Don’t y’all wish life was as simple as an episode of Leave It to Beaver?
Give me a tall, handsome husband with a good job, and two gorgeous kids that listen, and eat all of their broccoli. Dress me in an apron, fix my hair up, throw a roast in the oven, and let’s call it a good life.
Arguments would consist of my hubby forgetting to take the trash out, and Jack not telling me he made a B on his math quiz. With a few sighs, finger swags, and a family hug before dinner, all would be well with the world once again. We’d wash the dishes together and all skip off to bed for the night.
But I am not June Cleaver and that is not reality.
My daily life consists of waking up an hour late, throwing my hair up in a top knot (lol, like you didn’t already know that), dressing Jack in the same sweats for two days in a row, running out the door with Pop-Tart in hand, and clocking into work right on time. I come home to the same mess I left earlier that day, and leave it there for another four days until the weekend when I’m forced to be productive.
My husband switches between McDreamy on Grey’s Anatomy and Luke from Gilmore Girls. I get my romance vicariously through Nicholas Sparks novels turned movies and I’m swept off my feet by various A list actors (hello there, Zac Efron). Dinner is spaghetti for three nights, and Taco Bell the other two. I spend free time trying to find matches to socks in piles of laundry waiting to be put away on my bed and cleaning up toys that will be on the floor again ten minutes later.
Arguments are yelling at my grandmother for telling Jack to “shut up” and in turn, getting yelled at by Jack for yelling at my grandmother. Constant eyes are being rolled at my toddler for pooping in his pull-up, yet again, and not telling me about it…yet again.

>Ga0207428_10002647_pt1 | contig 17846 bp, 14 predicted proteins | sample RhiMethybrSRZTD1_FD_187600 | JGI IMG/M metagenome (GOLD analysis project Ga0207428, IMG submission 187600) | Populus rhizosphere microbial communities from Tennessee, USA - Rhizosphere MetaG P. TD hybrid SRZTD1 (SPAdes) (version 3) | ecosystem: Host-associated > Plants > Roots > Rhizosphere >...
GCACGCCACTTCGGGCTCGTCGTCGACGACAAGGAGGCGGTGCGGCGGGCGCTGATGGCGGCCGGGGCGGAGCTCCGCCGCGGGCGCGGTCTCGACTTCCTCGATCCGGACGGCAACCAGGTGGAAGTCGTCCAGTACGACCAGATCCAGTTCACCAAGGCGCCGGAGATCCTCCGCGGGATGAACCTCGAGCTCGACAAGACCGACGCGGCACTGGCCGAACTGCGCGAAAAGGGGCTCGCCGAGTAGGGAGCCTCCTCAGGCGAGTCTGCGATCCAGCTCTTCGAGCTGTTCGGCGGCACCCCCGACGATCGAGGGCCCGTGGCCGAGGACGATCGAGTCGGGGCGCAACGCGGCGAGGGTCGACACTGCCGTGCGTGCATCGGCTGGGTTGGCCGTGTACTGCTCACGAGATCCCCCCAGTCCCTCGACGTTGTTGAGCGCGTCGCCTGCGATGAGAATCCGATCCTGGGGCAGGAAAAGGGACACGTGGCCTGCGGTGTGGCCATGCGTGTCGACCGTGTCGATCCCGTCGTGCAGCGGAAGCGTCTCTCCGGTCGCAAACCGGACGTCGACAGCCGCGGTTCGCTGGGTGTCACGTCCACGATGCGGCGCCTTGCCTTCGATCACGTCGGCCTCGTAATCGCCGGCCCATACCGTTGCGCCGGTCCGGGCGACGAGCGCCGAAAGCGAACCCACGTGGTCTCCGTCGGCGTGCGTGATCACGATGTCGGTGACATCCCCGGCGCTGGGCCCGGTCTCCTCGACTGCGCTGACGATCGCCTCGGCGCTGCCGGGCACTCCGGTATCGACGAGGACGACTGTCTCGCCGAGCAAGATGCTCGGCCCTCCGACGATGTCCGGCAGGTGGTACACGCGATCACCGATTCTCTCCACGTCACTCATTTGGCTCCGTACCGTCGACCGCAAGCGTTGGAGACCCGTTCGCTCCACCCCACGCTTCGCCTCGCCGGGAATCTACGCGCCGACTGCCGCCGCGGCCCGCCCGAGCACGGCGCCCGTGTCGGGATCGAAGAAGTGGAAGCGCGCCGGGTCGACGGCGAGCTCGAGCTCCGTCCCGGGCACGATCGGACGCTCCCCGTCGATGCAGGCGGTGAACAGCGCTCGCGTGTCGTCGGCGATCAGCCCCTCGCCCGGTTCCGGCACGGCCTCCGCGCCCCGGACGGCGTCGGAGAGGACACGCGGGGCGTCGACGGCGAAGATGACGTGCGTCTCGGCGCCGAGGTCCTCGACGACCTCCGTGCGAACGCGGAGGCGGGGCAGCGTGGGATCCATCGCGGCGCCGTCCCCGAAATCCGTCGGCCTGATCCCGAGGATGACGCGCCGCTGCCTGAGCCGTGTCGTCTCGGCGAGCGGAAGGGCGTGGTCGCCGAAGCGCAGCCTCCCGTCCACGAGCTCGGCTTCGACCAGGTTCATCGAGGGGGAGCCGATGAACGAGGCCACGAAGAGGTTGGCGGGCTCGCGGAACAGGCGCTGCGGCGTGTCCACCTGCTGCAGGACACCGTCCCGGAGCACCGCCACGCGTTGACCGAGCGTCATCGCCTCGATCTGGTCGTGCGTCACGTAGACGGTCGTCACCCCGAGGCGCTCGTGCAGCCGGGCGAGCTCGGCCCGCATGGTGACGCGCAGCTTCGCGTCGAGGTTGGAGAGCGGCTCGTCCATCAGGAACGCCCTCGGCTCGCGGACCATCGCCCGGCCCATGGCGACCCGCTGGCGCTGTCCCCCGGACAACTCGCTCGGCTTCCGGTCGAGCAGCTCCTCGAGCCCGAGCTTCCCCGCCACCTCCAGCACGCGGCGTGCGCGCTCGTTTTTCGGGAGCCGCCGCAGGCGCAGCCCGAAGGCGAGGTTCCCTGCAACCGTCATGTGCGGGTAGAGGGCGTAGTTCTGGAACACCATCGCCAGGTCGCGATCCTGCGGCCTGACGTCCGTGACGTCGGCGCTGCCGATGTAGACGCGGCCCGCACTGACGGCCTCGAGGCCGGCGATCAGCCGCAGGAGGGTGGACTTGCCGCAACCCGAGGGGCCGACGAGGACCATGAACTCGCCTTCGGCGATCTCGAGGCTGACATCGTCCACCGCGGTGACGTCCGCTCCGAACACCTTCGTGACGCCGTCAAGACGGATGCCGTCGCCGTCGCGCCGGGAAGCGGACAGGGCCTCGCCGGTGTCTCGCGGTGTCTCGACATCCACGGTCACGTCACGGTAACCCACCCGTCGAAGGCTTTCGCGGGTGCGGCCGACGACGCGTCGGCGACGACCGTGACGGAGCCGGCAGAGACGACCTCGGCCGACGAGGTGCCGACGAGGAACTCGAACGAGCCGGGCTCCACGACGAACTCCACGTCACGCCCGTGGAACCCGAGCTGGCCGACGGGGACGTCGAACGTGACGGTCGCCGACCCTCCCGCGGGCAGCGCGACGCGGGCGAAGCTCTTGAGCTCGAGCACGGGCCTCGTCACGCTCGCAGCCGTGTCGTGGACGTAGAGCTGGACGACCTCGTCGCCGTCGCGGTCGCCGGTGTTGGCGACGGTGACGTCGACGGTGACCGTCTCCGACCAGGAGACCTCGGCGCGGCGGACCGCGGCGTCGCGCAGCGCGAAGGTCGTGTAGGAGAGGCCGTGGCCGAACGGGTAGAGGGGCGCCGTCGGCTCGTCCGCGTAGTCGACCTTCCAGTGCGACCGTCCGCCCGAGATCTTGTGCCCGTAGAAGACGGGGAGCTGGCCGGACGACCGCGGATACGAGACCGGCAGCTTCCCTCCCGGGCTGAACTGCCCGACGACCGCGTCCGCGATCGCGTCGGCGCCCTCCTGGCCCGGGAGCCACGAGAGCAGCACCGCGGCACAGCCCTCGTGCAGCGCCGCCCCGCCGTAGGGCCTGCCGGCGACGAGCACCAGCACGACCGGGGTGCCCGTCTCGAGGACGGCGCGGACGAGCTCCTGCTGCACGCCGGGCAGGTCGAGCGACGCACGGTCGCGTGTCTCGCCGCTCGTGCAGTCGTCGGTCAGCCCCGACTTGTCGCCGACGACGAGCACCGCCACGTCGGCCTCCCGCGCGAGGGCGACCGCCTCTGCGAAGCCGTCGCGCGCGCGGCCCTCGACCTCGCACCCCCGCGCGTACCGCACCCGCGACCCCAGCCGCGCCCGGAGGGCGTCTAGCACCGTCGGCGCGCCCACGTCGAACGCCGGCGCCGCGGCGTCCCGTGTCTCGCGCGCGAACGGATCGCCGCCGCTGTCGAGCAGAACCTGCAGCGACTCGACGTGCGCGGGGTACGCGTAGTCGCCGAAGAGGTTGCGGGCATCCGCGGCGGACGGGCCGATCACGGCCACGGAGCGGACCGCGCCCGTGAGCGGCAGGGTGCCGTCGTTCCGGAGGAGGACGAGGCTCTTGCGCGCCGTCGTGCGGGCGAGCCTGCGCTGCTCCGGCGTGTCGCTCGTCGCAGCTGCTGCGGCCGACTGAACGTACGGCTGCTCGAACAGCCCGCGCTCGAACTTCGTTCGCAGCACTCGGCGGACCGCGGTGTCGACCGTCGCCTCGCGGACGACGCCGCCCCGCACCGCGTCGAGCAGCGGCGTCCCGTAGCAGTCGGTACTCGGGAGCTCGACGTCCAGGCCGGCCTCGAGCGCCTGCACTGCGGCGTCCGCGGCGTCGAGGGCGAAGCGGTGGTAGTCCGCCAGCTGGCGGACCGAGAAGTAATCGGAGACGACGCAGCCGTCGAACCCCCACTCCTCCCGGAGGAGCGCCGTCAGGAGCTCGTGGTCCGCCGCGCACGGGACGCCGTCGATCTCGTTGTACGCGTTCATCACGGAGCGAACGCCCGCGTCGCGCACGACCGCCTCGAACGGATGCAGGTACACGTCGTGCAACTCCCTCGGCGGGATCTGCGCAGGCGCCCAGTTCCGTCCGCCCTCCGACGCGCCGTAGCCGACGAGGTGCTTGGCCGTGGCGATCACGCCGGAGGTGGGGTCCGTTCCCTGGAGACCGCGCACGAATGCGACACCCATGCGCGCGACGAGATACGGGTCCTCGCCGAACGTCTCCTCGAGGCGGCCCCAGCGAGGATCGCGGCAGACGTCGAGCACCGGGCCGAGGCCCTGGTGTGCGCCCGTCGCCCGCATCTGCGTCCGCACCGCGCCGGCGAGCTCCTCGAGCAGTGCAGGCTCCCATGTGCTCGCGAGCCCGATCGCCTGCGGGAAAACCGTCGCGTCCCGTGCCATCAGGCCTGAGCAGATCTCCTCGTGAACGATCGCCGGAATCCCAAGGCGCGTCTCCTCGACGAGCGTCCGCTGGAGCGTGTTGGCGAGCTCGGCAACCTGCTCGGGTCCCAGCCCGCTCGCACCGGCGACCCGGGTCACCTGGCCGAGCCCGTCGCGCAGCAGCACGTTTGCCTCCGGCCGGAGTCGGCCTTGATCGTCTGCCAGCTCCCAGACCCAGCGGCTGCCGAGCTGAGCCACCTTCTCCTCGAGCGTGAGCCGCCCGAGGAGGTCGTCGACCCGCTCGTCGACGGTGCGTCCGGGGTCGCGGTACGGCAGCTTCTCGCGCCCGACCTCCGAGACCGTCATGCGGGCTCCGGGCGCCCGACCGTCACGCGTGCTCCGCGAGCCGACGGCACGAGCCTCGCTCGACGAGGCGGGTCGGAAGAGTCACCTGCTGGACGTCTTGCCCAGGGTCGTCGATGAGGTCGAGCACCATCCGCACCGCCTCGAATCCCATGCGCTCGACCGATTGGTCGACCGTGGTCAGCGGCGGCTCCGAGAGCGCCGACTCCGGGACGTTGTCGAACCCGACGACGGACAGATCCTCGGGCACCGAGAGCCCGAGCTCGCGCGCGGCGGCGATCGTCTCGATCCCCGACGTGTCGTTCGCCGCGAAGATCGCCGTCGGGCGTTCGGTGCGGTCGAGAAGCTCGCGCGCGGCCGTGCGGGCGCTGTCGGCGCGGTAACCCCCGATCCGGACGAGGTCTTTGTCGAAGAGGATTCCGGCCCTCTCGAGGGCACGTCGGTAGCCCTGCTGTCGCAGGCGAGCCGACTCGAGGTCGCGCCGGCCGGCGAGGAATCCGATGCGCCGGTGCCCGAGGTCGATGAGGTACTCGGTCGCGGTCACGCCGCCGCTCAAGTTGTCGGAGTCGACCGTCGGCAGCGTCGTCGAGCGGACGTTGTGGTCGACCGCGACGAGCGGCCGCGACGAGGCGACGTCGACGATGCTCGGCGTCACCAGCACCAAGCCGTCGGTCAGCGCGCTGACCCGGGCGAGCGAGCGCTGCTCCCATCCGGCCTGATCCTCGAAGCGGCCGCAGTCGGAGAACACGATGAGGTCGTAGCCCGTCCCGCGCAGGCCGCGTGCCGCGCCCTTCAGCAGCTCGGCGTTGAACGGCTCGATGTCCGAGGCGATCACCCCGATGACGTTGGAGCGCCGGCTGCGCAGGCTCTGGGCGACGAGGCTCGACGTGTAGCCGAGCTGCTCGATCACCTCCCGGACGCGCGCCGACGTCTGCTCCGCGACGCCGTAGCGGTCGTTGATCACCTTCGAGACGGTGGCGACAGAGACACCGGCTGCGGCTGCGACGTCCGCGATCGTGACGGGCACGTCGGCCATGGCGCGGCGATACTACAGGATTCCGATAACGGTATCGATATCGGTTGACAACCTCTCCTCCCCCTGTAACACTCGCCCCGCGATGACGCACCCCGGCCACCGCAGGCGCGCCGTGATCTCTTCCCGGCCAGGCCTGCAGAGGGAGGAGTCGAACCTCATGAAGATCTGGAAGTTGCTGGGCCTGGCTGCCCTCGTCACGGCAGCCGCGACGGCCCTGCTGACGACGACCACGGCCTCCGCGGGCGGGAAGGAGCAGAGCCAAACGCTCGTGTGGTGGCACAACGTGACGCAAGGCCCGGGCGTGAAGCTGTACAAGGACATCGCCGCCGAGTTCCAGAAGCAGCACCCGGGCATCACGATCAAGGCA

At night I attempt to give Jack a bath, start a load of laundry, bathe myself, spend quality “phone time” with my best friend to update each other on our lives, and brainstorming ideas for my photography business. And every so often (more often than not, really), I’ll browse the internet for homes I can’t afford in cities I will probably never live in.
I lay awake at night, staring at my ceiling, dreaming of another life. It changes here and there, but for the most part, it’s pretty consistent. I’m living in a big city, in a beautiful farm house. Mountains around me. A barn, field, and studio in the back for my photography (seriously, that part will happen one day). Jack and (possibly) his little brother or sister run around the yard playing some silly game.
Camera in hand, I pan around capturing everything, and the frame lands on him. I lift my eyes from the view finder and lock on him. He looks at me like it’s the first time we’ve met, like I’m the most beautiful woman in the world. And he just laughs and shakes his head because he knows I’m having one of those ridiculous “I can’t believe you’re mine” moments. He knows me.
He’s simple, but complex. He loves to be outside and read. When he smiles he lights up everyone and everything around him. His laugh keeps you warm for days. He’s strong, stubborn, and puts me in my place, but is so sweet that I melt. He’s a leader, a lover, a wanderer, and funny as hell. He walks confidently in his faith and lives for helping others. He’s perfect for me. He’s my husband.
I’m a million miles away from that point.
I’ve got a mess right now. Jack and I are on each others’ last nerves. I’m working an extremely difficult job full-time, attempting to run my business full-time, and trying my damnedest to be a good mom to my crazy kid.
I’ve got goals. There’s a lengthy list of things I would like to accomplish in a few weeks, months, years. I’m not gonna get my picture perfect husband anytime soon, and that’s okay. I don’t need him. I’ve got Jack. I’ve got me. And we’re pretty wonderful.
We have this weird relationship where we can’t stand to be around each other for more than twenty minutes, but can’t stand to be apart for less than that. Half the time he says I’m not his “best mommy ever”. But the other half, he wants to be held and told stories like a baby. Jack loves his momma, and I know it. I feel it. Even when I’m pissed, I feel our connection even deeper. We’re our own kind of family.